Synopses & Reviews
From the 1930s through the 1970s, Chinese American owned supermarkets located outside of Chinatown, catering to a non-Chinese clientele, and featuring mainstream American foods and other products and services rose to prominence and phenomenal success in Northern California, only to decline as union regulations and competition from national chains made their operation unprofitable. Drawing on oral interviews, Alfred YeeÕs study of this trajectory is an insiderÕs view of a fascinating era in Asian American immigration and entrepreneurship.
Alfred Yee is a lecturer at California State University, Sacramento. Previously, he worked in the grocery business for over twenty years as both an employer and employee.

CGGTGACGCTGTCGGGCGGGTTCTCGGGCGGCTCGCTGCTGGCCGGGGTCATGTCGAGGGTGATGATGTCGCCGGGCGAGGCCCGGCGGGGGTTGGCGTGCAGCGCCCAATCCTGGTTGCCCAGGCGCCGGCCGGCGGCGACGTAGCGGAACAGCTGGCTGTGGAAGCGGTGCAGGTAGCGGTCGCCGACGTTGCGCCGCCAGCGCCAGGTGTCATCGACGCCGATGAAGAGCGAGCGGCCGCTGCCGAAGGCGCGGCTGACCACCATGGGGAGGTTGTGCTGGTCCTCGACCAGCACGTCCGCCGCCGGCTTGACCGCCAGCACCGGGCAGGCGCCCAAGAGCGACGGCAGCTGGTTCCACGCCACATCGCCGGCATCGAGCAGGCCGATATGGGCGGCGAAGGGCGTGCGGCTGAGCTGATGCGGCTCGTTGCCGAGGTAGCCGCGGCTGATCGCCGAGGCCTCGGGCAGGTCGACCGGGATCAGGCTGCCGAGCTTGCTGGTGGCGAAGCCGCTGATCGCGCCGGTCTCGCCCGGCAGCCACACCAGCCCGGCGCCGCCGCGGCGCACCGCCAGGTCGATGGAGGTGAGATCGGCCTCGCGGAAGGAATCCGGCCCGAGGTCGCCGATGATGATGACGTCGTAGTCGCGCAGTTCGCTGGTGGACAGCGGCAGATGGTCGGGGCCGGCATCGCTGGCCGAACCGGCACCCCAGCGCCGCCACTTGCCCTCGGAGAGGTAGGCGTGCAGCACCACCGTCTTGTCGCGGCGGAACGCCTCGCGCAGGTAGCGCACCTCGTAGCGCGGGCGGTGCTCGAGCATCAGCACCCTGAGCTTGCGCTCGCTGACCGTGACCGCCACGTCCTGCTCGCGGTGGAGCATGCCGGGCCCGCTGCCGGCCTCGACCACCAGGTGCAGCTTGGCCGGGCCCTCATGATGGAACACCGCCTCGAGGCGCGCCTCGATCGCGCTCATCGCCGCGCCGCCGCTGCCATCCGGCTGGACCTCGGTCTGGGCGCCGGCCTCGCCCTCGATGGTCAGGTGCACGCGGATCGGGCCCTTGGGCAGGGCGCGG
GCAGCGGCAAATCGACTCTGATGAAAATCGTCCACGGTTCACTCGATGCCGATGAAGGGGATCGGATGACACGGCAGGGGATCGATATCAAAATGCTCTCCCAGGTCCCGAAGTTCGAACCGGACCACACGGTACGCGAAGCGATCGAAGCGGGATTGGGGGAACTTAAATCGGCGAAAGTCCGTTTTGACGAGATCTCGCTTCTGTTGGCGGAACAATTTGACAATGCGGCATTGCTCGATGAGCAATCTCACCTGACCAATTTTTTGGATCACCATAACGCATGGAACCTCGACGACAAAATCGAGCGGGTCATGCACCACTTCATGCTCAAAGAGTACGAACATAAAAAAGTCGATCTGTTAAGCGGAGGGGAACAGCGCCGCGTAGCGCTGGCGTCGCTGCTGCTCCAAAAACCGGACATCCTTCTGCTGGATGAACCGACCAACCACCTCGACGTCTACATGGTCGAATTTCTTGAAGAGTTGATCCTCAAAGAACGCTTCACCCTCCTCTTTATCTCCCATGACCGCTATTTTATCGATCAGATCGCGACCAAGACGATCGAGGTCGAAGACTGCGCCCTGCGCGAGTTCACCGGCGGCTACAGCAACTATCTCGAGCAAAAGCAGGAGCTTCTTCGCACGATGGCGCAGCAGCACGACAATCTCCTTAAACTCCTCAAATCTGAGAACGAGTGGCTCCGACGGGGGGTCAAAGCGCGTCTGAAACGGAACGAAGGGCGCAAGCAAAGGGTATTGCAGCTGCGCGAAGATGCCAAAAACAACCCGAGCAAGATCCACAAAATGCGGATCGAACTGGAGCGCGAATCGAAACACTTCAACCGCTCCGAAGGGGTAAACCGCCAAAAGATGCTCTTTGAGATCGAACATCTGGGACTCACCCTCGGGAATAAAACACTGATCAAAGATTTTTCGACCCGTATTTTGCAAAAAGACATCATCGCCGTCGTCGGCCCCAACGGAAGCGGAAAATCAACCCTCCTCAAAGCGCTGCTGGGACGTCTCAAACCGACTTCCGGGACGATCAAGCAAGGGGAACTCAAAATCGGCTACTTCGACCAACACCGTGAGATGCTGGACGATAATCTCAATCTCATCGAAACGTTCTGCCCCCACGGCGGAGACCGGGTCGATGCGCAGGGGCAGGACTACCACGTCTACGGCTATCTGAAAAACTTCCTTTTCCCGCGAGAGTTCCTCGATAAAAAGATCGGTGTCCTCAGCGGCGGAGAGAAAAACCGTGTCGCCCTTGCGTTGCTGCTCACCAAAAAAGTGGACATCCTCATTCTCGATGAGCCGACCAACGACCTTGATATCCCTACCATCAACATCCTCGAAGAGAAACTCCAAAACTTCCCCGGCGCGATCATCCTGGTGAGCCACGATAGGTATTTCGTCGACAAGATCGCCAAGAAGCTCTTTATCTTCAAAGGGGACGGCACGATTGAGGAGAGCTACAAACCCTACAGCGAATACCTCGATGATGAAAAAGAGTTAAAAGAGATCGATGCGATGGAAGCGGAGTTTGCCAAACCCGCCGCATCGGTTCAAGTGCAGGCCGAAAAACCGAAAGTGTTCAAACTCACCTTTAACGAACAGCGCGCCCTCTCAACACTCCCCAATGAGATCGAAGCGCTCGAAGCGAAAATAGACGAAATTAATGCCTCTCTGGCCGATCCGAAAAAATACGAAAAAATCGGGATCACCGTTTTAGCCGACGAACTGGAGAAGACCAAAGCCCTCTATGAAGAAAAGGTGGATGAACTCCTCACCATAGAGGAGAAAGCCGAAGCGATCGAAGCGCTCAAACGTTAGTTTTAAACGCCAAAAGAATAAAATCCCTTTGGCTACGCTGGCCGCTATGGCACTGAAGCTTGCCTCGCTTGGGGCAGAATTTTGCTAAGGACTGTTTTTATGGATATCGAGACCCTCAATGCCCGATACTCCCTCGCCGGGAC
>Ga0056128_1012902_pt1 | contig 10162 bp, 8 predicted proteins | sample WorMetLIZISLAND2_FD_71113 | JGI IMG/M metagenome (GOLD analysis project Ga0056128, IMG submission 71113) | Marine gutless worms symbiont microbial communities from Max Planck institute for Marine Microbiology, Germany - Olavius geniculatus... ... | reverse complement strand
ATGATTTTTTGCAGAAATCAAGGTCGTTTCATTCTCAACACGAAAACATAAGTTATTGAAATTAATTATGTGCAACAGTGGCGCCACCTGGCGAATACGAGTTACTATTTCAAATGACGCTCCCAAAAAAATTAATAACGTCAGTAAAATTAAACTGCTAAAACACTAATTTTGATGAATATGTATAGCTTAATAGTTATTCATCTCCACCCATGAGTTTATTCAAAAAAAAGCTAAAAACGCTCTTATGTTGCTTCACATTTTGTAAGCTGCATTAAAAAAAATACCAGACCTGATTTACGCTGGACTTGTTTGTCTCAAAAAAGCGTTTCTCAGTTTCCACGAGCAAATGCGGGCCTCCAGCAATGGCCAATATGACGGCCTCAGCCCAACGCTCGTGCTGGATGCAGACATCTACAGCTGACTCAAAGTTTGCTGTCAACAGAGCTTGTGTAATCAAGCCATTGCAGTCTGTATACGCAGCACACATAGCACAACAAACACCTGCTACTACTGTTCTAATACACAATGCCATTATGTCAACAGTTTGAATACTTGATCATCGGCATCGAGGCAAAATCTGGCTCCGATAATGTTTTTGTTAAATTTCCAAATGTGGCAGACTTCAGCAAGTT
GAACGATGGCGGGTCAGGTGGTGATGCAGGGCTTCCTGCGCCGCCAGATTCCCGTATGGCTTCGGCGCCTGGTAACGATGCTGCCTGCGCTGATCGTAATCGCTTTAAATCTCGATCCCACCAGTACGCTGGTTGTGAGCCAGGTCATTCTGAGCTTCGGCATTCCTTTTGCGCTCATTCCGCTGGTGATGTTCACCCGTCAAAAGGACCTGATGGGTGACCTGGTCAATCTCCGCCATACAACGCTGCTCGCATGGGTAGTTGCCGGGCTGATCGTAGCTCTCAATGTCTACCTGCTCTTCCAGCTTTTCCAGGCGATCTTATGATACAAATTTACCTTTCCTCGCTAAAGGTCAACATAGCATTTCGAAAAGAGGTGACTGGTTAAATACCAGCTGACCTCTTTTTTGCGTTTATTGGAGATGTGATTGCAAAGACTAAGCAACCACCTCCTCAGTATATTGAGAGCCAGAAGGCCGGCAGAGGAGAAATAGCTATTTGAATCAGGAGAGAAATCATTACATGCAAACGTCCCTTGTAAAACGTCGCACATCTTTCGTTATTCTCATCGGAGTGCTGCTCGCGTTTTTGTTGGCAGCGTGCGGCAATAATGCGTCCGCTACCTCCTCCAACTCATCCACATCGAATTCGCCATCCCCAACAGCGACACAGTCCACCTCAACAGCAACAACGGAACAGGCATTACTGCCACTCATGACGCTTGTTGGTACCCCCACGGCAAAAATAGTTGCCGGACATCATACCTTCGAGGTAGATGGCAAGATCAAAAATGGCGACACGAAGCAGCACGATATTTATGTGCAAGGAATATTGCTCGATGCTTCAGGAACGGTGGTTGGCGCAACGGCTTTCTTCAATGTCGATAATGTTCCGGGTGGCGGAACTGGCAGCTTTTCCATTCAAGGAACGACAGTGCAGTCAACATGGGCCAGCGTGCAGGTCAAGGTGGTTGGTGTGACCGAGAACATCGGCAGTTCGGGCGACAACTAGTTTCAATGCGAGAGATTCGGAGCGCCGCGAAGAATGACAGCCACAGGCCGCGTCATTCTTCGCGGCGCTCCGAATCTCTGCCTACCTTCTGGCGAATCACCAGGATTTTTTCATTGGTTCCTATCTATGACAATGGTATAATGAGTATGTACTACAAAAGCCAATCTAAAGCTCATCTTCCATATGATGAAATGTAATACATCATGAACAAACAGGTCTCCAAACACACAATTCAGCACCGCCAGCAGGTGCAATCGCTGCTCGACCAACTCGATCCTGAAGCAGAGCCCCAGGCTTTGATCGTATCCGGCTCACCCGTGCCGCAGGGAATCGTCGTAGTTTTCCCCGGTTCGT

"The unlikely venue of the modern supermarket enables readers to catch glimpses of how Chinese Americans carved out an economic niche for themselves amidst overt and covert discrimination." -The Journal of American History
"Yee's accessible study provides rare insights into the business practices and relationships of Chinese-American enterprises, and their historical legacy. As someone who spent fifteen years in the industry, his passion about the subject, first-hand knowledge, and personal contacts made him uniquely qualified to write this study." -Left History
"Yee's ability to bring to the fore differing and often competing perspectives about the supermarket industry makes this work rich and engaging." -Ameriasia Journal